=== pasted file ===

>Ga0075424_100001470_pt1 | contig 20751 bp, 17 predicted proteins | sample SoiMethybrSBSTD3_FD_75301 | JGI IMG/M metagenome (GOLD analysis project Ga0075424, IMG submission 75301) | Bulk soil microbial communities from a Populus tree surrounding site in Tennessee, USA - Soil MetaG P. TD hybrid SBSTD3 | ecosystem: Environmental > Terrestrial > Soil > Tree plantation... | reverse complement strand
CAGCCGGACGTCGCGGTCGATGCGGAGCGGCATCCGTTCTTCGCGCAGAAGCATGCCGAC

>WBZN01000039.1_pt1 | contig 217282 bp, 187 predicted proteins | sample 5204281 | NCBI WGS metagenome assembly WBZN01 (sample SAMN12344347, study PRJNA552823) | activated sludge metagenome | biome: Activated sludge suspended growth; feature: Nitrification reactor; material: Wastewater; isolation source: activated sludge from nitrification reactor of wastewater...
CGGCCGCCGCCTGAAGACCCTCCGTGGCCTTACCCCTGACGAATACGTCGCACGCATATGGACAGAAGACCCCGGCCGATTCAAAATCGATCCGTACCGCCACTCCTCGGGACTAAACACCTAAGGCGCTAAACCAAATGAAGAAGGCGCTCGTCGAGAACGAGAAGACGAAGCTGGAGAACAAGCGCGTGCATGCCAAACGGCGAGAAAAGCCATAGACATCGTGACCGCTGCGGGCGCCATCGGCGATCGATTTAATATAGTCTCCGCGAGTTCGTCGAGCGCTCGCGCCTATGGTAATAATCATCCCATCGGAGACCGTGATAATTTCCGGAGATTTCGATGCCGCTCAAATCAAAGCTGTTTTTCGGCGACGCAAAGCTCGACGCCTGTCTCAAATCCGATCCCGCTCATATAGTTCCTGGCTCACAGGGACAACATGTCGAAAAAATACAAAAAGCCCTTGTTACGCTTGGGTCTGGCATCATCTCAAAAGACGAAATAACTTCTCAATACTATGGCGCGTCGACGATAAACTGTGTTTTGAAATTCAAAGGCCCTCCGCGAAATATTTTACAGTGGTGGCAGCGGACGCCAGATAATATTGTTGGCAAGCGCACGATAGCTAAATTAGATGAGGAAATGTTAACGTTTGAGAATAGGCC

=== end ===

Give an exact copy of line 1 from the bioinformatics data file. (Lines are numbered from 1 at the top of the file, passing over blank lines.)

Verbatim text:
>Ga0075424_100001470_pt1 | contig 20751 bp, 17 predicted proteins | sample SoiMethybrSBSTD3_FD_75301 | JGI IMG/M metagenome (GOLD analysis project Ga0075424, IMG submission 75301) | Bulk soil microbial communities from a Populus tree surrounding site in Tennessee, USA - Soil MetaG P. TD hybrid SBSTD3 | ecosystem: Environmental > Terrestrial > Soil > Tree plantation... | reverse complement strand